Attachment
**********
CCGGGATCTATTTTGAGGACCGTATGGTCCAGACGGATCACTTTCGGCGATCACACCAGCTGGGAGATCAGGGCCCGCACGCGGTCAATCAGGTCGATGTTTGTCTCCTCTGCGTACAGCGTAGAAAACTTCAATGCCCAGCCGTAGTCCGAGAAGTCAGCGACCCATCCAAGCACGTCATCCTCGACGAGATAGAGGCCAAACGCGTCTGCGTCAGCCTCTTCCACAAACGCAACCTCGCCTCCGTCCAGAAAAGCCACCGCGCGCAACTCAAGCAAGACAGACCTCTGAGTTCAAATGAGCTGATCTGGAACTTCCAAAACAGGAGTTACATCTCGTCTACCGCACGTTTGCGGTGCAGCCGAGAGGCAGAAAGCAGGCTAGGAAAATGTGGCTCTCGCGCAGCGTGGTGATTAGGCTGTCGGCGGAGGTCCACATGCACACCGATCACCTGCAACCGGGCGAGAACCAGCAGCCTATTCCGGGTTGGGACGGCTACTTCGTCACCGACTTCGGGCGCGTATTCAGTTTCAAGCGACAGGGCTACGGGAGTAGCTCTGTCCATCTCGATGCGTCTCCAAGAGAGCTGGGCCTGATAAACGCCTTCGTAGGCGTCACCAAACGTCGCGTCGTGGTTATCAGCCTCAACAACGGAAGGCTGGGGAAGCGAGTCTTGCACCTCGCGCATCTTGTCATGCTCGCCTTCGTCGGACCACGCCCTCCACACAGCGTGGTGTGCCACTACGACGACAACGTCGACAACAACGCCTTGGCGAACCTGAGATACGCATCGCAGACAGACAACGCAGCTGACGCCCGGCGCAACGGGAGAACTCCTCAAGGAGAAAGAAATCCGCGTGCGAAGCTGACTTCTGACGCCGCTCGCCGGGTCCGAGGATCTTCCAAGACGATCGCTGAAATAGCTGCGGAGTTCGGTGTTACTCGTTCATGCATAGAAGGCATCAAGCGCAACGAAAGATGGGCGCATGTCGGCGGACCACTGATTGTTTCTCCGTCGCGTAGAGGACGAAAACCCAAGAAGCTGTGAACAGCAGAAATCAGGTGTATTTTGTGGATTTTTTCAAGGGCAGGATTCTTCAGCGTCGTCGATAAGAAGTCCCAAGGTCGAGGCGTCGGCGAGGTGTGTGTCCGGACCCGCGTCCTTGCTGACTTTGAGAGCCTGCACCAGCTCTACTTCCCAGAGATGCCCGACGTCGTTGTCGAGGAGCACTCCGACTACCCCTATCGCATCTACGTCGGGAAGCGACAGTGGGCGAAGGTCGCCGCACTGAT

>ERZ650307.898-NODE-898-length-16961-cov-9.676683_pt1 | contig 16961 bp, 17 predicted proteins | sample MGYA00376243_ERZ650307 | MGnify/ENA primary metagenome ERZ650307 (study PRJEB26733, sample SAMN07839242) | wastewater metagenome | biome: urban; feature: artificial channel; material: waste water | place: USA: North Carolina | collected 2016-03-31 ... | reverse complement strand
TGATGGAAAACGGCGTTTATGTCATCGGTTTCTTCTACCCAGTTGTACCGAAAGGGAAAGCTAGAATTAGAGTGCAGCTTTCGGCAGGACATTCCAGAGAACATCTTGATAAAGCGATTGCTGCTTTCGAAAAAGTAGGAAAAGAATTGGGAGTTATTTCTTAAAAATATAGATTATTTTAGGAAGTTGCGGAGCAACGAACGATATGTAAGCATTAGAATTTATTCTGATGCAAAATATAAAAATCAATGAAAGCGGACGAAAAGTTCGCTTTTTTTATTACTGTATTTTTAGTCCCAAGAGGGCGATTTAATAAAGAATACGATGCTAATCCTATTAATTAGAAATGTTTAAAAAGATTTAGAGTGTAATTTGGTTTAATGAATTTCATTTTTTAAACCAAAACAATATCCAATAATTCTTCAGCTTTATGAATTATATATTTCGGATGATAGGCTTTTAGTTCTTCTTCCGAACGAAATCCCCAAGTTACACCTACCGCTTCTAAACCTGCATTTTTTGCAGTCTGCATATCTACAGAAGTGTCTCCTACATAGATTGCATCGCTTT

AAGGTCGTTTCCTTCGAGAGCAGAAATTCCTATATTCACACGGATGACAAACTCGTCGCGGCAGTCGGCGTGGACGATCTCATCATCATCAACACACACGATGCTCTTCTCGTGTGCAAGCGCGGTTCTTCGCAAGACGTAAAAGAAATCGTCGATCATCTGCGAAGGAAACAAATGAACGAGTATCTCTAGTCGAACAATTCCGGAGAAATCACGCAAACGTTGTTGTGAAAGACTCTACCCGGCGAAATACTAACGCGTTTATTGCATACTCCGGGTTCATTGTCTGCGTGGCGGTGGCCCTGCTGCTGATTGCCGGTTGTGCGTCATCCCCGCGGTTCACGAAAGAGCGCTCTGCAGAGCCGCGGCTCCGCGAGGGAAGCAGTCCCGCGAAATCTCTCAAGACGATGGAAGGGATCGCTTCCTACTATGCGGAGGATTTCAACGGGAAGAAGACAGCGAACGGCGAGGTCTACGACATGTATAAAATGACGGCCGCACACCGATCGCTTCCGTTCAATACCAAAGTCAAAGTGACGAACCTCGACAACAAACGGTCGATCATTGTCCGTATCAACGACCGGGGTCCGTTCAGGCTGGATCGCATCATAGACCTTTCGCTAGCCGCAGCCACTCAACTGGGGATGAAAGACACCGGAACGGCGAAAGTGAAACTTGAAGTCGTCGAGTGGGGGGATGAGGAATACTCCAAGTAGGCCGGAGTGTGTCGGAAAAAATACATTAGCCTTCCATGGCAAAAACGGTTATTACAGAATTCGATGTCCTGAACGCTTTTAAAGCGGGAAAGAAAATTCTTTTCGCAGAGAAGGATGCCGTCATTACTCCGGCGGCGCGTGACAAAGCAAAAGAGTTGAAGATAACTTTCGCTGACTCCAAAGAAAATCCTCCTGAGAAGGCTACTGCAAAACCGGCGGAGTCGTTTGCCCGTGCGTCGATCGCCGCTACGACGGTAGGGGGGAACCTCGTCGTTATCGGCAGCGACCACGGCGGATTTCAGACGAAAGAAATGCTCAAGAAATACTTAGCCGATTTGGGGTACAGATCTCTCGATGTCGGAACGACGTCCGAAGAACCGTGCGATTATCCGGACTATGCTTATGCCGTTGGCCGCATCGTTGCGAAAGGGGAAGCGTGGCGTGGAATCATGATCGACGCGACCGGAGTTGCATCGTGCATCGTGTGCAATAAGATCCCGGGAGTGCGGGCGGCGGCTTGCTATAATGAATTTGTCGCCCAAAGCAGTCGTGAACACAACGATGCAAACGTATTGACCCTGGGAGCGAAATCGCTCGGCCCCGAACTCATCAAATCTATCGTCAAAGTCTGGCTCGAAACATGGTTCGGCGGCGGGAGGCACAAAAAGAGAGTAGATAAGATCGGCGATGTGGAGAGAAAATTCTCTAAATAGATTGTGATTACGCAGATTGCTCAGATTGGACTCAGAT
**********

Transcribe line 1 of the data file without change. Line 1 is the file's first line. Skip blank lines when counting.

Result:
CCGGGATCTATTTTGAGGACCGTATGGTCCAGACGGATCACTTTCGGCGATCACACCAGCTGGGAGATCAGGGCCCGCACGCGGTCAATCAGGTCGATGTTTGTCTCCTCTGCGTACAGCGTAGAAAACTTCAATGCCCAGCCGTAGTCCGAGAAGTCAGCGACCCATCCAAGCACGTCATCCTCGACGAGATAGAGGCCAAACGCGTCTGCGTCAGCCTCTTCCACAAACGCAACCTCGCCTCCGTCCAGAAAAGCCACCGCGCGCAACTCAAGCAAGACAGACCTCTGAGTTCAAATGAGCTGATCTGGAACTTCCAAAACAGGAGTTACATCTCGTCTACCGCACGTTTGCGGTGCAGCCGAGAGGCAGAAAGCAGGCTAGGAAAATGTGGCTCTCGCGCAGCGTGGTGATTAGGCTGTCGGCGGAGGTCCACATGCACACCGATCACCTGCAACCGGGCGAGAACCAGCAGCCTATTCCGGGTTGGGACGGCTACTTCGTCACCGACTTCGGGCGCGTATTCAGTTTCAAGCGACAGGGCTACGGGAGTAGCTCTGTCCATCTCGATGCGTCTCCAAGAGAGCTGGGCCTGATAAACGCCTTCGTAGGCGTCACCAAACGTCGCGTCGTGGTTATCAGCCTCAACAACGGAAGGCTGGGGAAGCGAGTCTTGCACCTCGCGCATCTTGTCATGCTCGCCTTCGTCGGACCACGCCCTCCACACAGCGTGGTGTGCCACTACGACGACAACGTCGACAACAACGCCTTGGCGAACCTGAGATACGCATCGCAGACAGACAACGCAGCTGACGCCCGGCGCAACGGGAGAACTCCTCAAGGAGAAAGAAATCCGCGTGCGAAGCTGACTTCTGACGCCGCTCGCCGGGTCCGAGGATCTTCCAAGACGATCGCTGAAATAGCTGCGGAGTTCGGTGTTACTCGTTCATGCATAGAAGGCATCAAGCGCAACGAAAGATGGGCGCATGTCGGCGGACCACTGATTGTTTCTCCGTCGCGTAGAGGACGAAAACCCAAGAAGCTGTGAACAGCAGAAATCAGGTGTATTTTGTGGATTTTTTCAAGGGCAGGATTCTTCAGCGTCGTCGATAAGAAGTCCCAAGGTCGAGGCGTCGGCGAGGTGTGTGTCCGGACCCGCGTCCTTGCTGACTTTGAGAGCCTGCACCAGCTCTACTTCCCAGAGATGCCCGACGTCGTTGTCGAGGAGCACTCCGACTACCCCTATCGCATCTACGTCGGGAAGCGACAGTGGGCGAAGGTCGCCGCACTGAT